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CRST says drivers’s suit over in-cab pet without merit

CRST Expedited semi truckA trial date has been set in a lawsuit brought against CRST Expedited, a subsidiary of CRST International, by the U.S. Equal Employment Opportunity Commission on behalf of a driver who alleges the trucking company denied him employment because he used a service dog.

Leon Laferriere was admitted into a driver training program with CRST. Laferriere, a military veteran, claims he uses his dog to help control anxiety and wake him from nightmares caused by post-traumatic stress disorder (PTSD). He claims the carrier denied allowing him to advancing to on-the-road training and a job based on its “no pet” policy, which Laferriere and the EEOC claim is a violation of the Americans with Disabilities Act (ADA).

CRST, however, has challenged the driver’s assertions. According to court documents, the carrier has said Laferriere did not have a true service dog and therefore was not protected by the ADA. CRST says a Veterans Affairs doctor “prescribed relaxation tools, such as a ‘pet therapy/service animal, if possible,'” but that Laferriere’s dog did not appear to be certified or trained as a service dog.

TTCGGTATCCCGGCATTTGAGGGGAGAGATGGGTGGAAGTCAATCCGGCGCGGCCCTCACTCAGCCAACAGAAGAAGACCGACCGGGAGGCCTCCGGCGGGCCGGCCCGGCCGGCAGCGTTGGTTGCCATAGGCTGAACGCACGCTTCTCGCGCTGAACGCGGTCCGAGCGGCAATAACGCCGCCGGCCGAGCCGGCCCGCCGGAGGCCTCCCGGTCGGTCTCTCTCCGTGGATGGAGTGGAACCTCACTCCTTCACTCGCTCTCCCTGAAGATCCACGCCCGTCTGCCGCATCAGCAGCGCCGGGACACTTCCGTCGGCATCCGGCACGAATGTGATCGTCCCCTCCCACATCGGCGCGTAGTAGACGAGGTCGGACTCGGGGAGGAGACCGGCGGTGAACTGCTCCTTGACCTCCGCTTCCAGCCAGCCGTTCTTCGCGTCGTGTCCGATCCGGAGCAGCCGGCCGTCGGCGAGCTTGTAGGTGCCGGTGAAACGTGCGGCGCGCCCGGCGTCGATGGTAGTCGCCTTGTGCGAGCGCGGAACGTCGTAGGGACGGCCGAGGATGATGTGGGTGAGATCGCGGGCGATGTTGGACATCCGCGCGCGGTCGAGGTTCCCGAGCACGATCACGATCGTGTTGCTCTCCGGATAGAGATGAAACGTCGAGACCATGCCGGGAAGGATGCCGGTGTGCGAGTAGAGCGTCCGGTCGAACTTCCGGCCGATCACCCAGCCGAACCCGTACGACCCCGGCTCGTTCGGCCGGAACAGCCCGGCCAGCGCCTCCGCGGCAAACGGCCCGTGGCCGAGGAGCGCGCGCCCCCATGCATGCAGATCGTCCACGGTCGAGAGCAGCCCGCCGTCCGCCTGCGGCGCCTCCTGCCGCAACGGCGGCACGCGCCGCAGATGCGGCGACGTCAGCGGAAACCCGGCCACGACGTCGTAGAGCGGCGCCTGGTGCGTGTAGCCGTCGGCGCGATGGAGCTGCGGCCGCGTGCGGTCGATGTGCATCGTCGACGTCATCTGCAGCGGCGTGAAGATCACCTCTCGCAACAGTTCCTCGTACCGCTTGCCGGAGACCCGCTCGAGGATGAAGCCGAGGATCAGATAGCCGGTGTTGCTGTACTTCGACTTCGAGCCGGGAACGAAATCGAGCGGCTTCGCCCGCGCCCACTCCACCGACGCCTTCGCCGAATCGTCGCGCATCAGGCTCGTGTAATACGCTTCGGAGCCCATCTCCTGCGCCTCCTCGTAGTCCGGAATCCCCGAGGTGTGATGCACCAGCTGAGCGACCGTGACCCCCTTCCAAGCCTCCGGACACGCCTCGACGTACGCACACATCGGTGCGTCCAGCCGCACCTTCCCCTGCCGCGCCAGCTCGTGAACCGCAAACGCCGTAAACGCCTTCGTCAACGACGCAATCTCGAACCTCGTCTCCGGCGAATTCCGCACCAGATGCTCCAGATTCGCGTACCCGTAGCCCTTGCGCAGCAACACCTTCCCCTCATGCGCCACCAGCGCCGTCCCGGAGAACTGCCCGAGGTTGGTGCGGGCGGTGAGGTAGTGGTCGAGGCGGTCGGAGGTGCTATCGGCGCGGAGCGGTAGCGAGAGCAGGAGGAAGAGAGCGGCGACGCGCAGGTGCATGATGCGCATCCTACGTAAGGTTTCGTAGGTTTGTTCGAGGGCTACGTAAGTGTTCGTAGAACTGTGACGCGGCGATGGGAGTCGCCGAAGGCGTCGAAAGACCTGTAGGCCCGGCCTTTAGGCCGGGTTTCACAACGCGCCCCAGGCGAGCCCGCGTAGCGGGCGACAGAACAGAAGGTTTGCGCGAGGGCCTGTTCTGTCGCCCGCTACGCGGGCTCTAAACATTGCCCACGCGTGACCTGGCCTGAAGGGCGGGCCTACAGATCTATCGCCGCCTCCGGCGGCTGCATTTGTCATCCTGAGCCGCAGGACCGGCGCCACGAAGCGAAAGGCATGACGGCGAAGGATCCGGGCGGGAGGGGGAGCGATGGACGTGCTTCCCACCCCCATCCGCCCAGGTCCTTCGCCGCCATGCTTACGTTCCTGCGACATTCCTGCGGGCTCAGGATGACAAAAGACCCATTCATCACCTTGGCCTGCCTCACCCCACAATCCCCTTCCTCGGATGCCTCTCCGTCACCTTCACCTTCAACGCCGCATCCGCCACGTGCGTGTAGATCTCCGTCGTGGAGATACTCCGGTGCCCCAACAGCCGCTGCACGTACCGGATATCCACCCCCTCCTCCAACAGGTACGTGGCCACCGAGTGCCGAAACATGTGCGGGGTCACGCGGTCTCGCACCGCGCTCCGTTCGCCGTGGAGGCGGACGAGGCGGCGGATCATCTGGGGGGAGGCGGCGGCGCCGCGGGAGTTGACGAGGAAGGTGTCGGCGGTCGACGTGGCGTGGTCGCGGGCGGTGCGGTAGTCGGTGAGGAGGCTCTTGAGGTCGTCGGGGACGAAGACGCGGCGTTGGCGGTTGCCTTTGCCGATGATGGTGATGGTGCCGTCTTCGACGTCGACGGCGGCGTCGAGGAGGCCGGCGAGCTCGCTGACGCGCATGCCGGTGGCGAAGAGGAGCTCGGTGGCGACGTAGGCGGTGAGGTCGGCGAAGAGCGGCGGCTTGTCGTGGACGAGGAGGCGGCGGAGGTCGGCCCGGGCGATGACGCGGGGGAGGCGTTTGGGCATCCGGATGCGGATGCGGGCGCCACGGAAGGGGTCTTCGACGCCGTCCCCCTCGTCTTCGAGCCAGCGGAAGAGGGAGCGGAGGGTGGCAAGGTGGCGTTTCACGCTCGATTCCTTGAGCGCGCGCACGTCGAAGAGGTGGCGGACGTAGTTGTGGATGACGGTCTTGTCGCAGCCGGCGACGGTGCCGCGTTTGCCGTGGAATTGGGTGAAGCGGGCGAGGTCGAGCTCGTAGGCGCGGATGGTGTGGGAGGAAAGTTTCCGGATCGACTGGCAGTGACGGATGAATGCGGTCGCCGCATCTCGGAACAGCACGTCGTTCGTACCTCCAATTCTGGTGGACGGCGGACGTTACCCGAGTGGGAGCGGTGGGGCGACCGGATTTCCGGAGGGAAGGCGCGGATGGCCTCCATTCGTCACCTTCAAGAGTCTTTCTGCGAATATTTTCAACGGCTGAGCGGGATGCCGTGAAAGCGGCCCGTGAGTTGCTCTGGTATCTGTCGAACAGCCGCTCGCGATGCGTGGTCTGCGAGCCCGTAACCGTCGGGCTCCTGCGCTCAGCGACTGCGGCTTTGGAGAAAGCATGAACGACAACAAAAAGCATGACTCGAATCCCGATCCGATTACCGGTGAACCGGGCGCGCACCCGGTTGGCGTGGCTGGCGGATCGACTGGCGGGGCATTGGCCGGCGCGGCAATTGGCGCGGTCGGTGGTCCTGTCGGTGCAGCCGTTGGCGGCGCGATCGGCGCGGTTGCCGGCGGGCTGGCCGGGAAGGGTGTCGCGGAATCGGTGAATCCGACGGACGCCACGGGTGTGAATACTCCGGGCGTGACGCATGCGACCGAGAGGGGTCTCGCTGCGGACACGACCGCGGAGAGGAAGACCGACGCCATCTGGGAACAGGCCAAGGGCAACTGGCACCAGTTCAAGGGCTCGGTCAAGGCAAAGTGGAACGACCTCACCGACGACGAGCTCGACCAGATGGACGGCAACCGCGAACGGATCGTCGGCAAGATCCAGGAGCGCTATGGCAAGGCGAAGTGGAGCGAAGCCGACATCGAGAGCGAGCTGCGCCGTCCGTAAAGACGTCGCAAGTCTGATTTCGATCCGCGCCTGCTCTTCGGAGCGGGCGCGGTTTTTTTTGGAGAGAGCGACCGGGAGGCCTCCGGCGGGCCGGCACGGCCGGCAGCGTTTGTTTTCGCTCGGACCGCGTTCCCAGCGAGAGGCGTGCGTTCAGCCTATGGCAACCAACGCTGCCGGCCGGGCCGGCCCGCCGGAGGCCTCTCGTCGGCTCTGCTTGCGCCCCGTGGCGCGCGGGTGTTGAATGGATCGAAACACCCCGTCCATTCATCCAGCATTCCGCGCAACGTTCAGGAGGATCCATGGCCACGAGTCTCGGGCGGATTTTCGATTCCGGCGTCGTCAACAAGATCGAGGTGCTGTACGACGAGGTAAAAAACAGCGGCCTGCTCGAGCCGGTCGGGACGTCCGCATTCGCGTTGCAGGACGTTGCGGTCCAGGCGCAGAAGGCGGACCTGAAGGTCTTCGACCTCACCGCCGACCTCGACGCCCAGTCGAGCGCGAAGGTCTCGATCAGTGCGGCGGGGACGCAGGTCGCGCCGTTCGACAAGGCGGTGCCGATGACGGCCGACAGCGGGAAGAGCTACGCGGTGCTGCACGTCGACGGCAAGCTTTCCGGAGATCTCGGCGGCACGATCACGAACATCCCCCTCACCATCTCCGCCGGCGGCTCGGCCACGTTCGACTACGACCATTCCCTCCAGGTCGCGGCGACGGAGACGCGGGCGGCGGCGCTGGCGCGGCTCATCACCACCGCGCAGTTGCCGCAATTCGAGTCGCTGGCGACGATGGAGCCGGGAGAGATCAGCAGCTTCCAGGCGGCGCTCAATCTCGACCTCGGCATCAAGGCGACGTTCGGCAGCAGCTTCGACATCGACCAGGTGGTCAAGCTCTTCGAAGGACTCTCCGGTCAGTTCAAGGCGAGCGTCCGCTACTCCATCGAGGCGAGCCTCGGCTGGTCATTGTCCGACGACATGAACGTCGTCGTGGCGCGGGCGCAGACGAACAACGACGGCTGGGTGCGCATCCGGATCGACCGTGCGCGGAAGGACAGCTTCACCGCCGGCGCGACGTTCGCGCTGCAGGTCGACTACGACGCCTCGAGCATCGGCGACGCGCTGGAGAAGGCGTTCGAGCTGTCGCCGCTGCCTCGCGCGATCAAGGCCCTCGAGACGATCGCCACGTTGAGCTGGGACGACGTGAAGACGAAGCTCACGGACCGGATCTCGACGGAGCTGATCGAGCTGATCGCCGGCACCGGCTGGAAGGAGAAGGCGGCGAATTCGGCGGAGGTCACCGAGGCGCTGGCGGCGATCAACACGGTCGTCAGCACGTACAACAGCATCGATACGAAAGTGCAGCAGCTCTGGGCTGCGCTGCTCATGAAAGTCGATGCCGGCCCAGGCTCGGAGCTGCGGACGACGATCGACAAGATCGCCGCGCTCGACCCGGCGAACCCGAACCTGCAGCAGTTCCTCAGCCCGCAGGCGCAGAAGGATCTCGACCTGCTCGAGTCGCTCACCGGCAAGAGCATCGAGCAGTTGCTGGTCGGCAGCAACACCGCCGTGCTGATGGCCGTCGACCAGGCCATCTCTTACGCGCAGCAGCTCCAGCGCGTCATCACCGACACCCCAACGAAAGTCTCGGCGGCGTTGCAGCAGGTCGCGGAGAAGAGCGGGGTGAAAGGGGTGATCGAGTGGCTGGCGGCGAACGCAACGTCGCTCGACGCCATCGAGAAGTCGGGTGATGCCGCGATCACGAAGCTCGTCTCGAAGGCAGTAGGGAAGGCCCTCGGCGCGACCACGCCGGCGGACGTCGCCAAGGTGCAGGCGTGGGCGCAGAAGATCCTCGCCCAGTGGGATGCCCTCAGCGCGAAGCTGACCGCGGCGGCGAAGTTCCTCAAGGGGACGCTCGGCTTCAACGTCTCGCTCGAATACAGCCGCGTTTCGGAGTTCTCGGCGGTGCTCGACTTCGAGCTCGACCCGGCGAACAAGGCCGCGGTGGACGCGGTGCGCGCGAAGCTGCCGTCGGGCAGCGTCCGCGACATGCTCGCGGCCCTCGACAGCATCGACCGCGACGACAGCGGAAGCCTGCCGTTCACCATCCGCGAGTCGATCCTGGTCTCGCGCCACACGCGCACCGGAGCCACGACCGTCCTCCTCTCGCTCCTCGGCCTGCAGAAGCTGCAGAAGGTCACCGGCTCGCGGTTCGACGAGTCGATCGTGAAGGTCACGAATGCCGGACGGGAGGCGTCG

The carrier also says that Laferriere “did not inform CRST Expedited until late in the process of CRST’s efforts to arrange a trainee driving position for him” that he had an emotional support dog. He only told the carrier he was concerned about what to do with the dog while he was on the road, the carrier says. What’s more, CRST claims, the dog did “substantial damage” to the hotel room CRST had provided Laferriere during driving school, which CRST also paid for.

The civil jury trial is scheduled for Nov. 5 in the United States Courthouse in Cedar Rapids, Iowa.

According to the lawsuit, CRST allegedly developed a new “Service Dog Process” for addressing requests to use service dogs, but did not allow Laferriere to qualify for the new policy.

The lawsuit asks CRST to hire Laferriere and pay him back pay and front pay, along witth compensatory and punitive damages.

The two parties could still settle the lawsuit before it goes to trial.

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